4. Mapping of the phenol sulfotransferase gene (STP) to human chromosome 16p12. 1-p11. 2 and to mouse chromosome 7

    SciTech Connect

    Dooley, T.P.; Obermoeller, R.D. ); Leiter, E.H.; Chapman, H.D. ); Falany, C.N. ); Deng, Z.; Siciliano, M.J. )

    1993-11-01

    The authors have recently cloned a cDNA encoding the human phenol-preferring phenol sulfotransferase (P-PST) enzyme. An oligonucleotide primer pair based on the human STP (representing sulfotransferase, phenol-preferring) cDNA sequence was synthesized and was employed in polymerase chain reaction (PCR) amplification of human genomic DNA to identify a 525-bp DNA fragment. The DNA sequence of this portion of the STP gene, near the 5[prime] end of the coding region, was determined. The amplified genomic fragment contained two small introns of 104 and 89 bp. When DNA samples from a human-hamster somatic cell hybrid panel were screened by PCR using these primers, only those hybrids that contained human chromosome 16 were positive for the 525-bp genomic fragment. To identify the specific region on chromosome 16 that contained the STP gene, PCR amplification reactions were performed on a human-mouse somatic cell hybrid panel containing defined portions of human chromosome 16. The results indicated that STP is localized proximal to the gene for protein kinase C, [beta]1 polypeptide (PRKCB1), in the region from the distal portion of 16p11.2 to p12.1. The human STP gene maps near the locus for Batten disease (CLN3). Furthermore, the authors have determined by genotyping of murine interspecific backcross progeny that the homologous gene in mouse (Stp) localizes to the syntenic region of mouse chromosome 7 near the D7Mit8 (at 54 cM) and D7Bir1 markers. 18 refs., 2 figs., 1 tab.

  5. Exclusion of candidate genes from the chromosome 1q juvenile glaucoma region and mapping of the peripheral cannabis receptor gene (CNR2) to chromosome 1

    SciTech Connect

    Sunden, S.L.F.; Nichols, B.E.; Alward, W.L.M.

    1994-09-01

    Juvenile onset primary open angle glaucoma has been mapped by linkage to 1q21-q31. Several candidate genes were evaluated in the same family used to identify the primary linkage. Atrionatriuretic peptide receptor A (NPR1) and laminin C1 (LAMC1) have been previously mapped to this region and could putatively play a role in the pathogenesis of glaucoma. A third gene, the peripheral cannabis receptor (CNR2) was not initially mapped in humans but was a candidate because of the relief that cannabis affords some patients with primary open angle glaucoma. Microsatellites associated with NPR1 and LAMC1 revealed multiple recombinations in affected members of this pedigree. CNR2 was shown to be on chromosome 1 by PCR amplification of a 150 bp fragment of the 3{prime} untranslated region in monochromosomal somatic cell hybrids (NIGMS panel No. 2). These primers also revealed a two allele single strand conformation polymorphism which showed multiple recombinants with juvenile onset primary open angle glaucoma in large pedigrees, segregating this disorder. The marker was then mapped to 1p34-p36 by linkage, with the most likely location between liver alkaline phosphatase (ALPL) and alpha-L-1 fucosidase (FUCA1).

  6. Genetic mapping of the polycystic kidney gene, pcy, on mouse chromosome 9

    SciTech Connect

    Nagao, Shizuko; Ogiso, Noboru; Takahashi, Hisahide

    1995-12-01

    The murine polycystic kidney disease gene, pcy, is an autosomal recessive trait located on chromosome 9. To determine the genetic locus of pcy, 222 intraspecific backcross mice were obtained by mating C57BL/6FG-pcy and Mus molossinus. Restriction fragment length polymorphism analysis of 70 of the 222 backcross progeny showed that pcy, dilute coat color (d), and cholecystokinin (Cck) were located in the order d-pcy-Cck from the centromere. Simple sequence repeat length polymorphism analysis of DNA of all 222 backcross mice was carried out using four markers which were located near the central regions of d and Cck. One and eight recombinations were detected between D9Mit24 and pcy and between D9Mit16 and pcy, respectively. However, no recombinant was observed among pcy, D9Mit14, and D9Mit148. These findings strongly suggest that D9Mit14 and D9Mit148 are located near the pcy gene and are good markers for chromosomal walking to this gene. 28 refs., 5 figs., 1 tab.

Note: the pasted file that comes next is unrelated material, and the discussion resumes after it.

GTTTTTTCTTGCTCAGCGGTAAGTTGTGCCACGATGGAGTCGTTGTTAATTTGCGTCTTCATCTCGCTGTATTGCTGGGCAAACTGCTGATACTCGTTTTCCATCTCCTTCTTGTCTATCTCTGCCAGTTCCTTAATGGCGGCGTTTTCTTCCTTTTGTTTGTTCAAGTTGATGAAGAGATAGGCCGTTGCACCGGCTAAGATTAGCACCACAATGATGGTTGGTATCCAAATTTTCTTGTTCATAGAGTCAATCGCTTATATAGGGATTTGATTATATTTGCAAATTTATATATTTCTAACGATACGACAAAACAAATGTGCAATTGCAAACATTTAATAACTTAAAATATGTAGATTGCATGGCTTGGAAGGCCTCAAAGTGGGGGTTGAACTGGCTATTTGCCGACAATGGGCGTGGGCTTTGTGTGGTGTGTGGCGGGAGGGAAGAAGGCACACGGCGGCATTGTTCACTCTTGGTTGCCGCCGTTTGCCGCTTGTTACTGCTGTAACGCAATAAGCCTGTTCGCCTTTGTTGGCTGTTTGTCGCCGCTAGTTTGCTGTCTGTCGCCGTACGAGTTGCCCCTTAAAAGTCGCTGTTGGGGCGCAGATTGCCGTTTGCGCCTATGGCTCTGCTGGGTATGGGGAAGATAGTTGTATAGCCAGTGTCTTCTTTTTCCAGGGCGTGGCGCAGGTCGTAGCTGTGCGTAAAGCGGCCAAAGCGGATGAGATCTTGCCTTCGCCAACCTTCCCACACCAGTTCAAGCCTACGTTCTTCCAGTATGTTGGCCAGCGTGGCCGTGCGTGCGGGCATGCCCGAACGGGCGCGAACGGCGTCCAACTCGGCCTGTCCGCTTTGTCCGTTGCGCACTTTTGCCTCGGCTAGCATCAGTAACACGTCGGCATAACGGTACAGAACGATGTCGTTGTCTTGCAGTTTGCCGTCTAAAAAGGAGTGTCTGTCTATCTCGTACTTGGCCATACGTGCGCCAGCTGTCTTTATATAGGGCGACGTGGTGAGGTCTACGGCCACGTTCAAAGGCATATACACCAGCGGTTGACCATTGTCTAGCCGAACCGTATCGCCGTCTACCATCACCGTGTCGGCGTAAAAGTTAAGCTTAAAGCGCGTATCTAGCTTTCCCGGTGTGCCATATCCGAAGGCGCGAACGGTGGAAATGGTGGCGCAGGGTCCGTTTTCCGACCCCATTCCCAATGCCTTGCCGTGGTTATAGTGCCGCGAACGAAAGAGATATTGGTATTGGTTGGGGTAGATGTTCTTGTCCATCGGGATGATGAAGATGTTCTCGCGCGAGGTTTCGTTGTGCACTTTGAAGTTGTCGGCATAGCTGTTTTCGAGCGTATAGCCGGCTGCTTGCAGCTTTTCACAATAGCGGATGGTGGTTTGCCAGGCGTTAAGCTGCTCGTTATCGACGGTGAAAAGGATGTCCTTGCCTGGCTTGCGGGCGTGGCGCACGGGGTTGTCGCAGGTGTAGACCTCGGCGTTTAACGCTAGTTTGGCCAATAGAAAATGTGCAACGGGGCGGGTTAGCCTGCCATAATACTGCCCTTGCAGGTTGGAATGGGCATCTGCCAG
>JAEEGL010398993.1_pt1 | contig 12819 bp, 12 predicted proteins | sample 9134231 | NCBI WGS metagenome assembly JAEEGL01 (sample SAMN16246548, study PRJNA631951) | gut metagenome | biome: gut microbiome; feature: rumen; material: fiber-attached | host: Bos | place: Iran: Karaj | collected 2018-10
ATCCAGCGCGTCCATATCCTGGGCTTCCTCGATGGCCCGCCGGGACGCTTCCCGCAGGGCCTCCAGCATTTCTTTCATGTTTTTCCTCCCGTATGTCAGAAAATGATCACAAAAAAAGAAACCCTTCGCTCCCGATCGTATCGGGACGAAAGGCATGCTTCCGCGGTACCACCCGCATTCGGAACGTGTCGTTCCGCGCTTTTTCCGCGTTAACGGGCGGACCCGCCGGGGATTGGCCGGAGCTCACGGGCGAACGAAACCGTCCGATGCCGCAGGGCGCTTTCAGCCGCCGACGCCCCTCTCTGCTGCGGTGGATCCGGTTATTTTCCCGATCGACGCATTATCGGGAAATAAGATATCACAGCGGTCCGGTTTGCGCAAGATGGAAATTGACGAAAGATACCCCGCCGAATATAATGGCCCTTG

7. Construction of a yeast artifical chromosome contig spanning the spinal muscular atrophy disease gene region

    SciTech Connect

    Kleyn, P.W.; Wang, C.H.; Vitale, E.; Pan, J.; Ross, B.M.; Grunn, A.; Palmer, D.A.; Warburton, D.; Brzustowicz, L.M.; Gilliam, T.G. ); Lien, L.L.; Kunkel, L.M. )

    1993-07-15

    The childhood spinal muscular atrophies (SMAs) are the most common, serious neuromuscular disorders of childhood second to Duchenne muscular dystrophy. A single locus for these disorders has been mapped by recombination events to a region of 0.7 centimorgan (range, 0.1-2.1 centimorgans) between loci D5S435 and MAP1B on chromosome 5q11.2-13.3. By using PCR amplification to screen yeast artificial chromosome (YAC) DNA pools and the PCR-vectorette method to amplify YAC ends, a YAC contig was constructed across the disease gene region. Nine walk steps identified 32 YACs, including a minimum of seven overlapping YAC clones (average size, 460 kb) that span the SMA region. The contig is characterized by a collection of 30 YAC-end sequence tag sites together with seven genetic markers. The entire YAC contig spans a minimum of 3.2 Mb; the SMA locus is confined to roughly half of this region. Microsatellite markers generated along the YAC contig segregate with the SMA locus in all families where the flanking markers (D5S435 and MAP1B) recombine. Construction of a YAC contig across the disease gene region is an essential step in isolation of the SMA-encoding gene. 26 refs., 3 figs., 1 tab.